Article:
Treating & Preventing Aneurysm

For those who are fans of the famous show ”Game of Thrones”, they well know that Emilia Clarke suffered two aneurysms while filming the show. Aneurysms are the literal worst kind of headaches that one can have in case of cerebral types and they can lead to worse problems, no matter if they rupture or not.

In medical terms, an aneurysm can be depicted as a cherry hanging from a stem. Do not let this seemingly beautiful depiction fool you. There is nothing beautiful in it. While aneurysms can happen almost anywhere in the body, the most cause for concern is aortic and cerebral aneurysms as they can be particularly life-threatening.

Aneurysms can almost go unnoticed when they are in their initial stages. Cerebral aneurysms are the most noticeable since while even intact, they can cause painful experiences. Depending on what stage the aneurysm is in, the symptoms can vary for cerebral aneurysms –

Unruptured aneurysms can cause pain around areas of one eye, a dilated pupil, changes in vision or double vision or even numbness on one side of the face.

However, these are symptoms if the aneurysm is significantly large.

Leaking aneurysms are precursors to fully ruptured aneurysms. They can cause sudden, extreme headaches.

A ruptured cerebral aneurysm is the worst condition that can be experienced. Along with sudden, extreme headaches, a stiff neck, blurred or double vision, sensitivity to light, drooping eyelids and loss of consciousness, patients can often experience nausea and vomiting, seizures and a period of confusion.

Aortic aneurysms will rarely make themselves known if they are intact until they rupture and will be a case of surgical emergency, with high mortality rates. Depending on where the aneurysm is on the path of the aorta, generally, the pain will be experienced in the abdomen or the back.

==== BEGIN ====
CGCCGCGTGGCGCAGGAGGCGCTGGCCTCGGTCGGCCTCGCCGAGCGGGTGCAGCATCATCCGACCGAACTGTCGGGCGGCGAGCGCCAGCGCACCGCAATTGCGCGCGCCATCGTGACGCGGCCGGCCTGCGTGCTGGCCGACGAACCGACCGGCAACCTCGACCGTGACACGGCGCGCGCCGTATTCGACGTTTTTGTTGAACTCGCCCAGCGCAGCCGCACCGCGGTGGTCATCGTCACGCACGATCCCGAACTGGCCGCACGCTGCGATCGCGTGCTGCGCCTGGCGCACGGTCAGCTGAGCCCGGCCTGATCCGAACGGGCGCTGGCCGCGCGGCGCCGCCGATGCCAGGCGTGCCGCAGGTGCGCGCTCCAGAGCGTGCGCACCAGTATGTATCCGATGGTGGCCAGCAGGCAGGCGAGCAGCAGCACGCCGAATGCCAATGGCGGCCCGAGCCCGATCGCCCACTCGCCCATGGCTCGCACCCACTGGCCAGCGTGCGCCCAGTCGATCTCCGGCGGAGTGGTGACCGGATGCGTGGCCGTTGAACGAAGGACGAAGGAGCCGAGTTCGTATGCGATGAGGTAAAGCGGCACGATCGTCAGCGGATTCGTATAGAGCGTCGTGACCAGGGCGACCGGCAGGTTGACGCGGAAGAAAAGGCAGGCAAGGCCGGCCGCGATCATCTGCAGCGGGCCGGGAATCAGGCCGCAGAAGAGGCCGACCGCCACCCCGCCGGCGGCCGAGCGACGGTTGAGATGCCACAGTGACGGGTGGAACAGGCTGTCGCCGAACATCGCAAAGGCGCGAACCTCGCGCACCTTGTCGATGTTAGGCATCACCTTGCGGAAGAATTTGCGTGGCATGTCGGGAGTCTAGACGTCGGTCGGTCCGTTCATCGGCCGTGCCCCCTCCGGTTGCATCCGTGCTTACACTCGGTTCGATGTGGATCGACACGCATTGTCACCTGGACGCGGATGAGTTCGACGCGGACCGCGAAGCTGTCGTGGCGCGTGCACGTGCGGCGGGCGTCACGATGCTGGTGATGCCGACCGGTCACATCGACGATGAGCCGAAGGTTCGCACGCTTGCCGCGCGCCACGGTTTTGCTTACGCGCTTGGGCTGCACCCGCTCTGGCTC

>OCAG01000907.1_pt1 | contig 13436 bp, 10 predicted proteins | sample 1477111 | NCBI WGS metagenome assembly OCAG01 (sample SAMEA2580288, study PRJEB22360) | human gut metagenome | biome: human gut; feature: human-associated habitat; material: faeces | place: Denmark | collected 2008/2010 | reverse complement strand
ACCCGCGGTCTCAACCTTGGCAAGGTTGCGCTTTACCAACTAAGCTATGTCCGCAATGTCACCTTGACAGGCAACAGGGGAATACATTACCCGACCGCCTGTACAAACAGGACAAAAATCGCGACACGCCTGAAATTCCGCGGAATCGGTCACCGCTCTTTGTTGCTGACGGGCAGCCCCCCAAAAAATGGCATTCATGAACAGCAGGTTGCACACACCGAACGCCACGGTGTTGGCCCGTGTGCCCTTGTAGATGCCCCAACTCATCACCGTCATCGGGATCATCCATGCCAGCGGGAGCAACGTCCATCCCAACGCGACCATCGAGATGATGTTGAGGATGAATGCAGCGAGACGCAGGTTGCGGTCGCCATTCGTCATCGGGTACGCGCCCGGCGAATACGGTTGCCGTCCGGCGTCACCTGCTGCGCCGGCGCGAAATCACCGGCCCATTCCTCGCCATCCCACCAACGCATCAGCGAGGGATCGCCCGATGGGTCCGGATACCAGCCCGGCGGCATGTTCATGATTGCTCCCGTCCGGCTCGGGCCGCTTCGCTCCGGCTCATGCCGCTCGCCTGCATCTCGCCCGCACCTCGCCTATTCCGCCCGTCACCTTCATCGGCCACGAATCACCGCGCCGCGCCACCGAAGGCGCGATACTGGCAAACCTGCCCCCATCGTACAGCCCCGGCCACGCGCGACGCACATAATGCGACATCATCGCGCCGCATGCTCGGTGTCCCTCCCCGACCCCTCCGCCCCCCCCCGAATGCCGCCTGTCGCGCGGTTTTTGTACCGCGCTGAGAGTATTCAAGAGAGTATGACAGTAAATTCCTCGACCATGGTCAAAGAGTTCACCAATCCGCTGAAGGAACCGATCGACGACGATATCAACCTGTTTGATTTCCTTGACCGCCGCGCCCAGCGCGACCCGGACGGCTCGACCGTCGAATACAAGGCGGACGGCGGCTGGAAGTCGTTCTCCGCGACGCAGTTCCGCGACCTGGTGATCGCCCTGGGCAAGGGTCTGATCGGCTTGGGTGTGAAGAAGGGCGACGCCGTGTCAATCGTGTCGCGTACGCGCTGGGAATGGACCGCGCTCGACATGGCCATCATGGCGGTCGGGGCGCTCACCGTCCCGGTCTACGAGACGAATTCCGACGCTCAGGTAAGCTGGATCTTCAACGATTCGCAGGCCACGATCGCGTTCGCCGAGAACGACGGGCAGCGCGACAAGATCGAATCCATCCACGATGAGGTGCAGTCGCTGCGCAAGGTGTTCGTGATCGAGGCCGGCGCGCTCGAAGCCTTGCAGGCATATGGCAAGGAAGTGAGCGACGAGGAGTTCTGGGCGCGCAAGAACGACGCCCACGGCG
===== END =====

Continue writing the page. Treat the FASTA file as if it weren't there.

The exact cause for aneurysms to form is not known, but a variety of factors can pose a potential risk. Some of them could be hereditary, which are way beyond anyone’s control. But some factors can be kept in check and really help in preventing the occurrence. Smoking, high blood pressure, drug abuse, and heavy alcohol consumption are some of the factors that you could easily keep in check.

The crux of the situation is how to tell a headache apart, whether it is due to an aneurysm or migraine. Migraine headaches often last longer, anywhere from 4 to 72 hours and cause a constant level of discomfort. Aneurysm headaches are shorter and instant, they don’t gradually build up or stay longer. You’d most often experience something called a ‘thunderclap’ headaches. Associated with that, you’d either cough, sneeze or bear down when having a bowel movement.

Now that we have the point across about how to find a potential aneurysm headache, it is important that we also look at the kind of treatment that you could expect. For diagnosis, the doctor might suggest an aortic ultrasound study for aortic aneurysms. For cerebral ones, a CT scan could be suggested, followed by a cerebrospinal fluid test, a magnetic resonance imaging, and a cerebral angiogram.

Doctors who have obtained their license after clearing the USMLE will generally ask you about your family’s medical history before suggesting any kind of tests or examinations. That normally narrows down the possibility of if a patient would be potentially suffering from an aneurysm.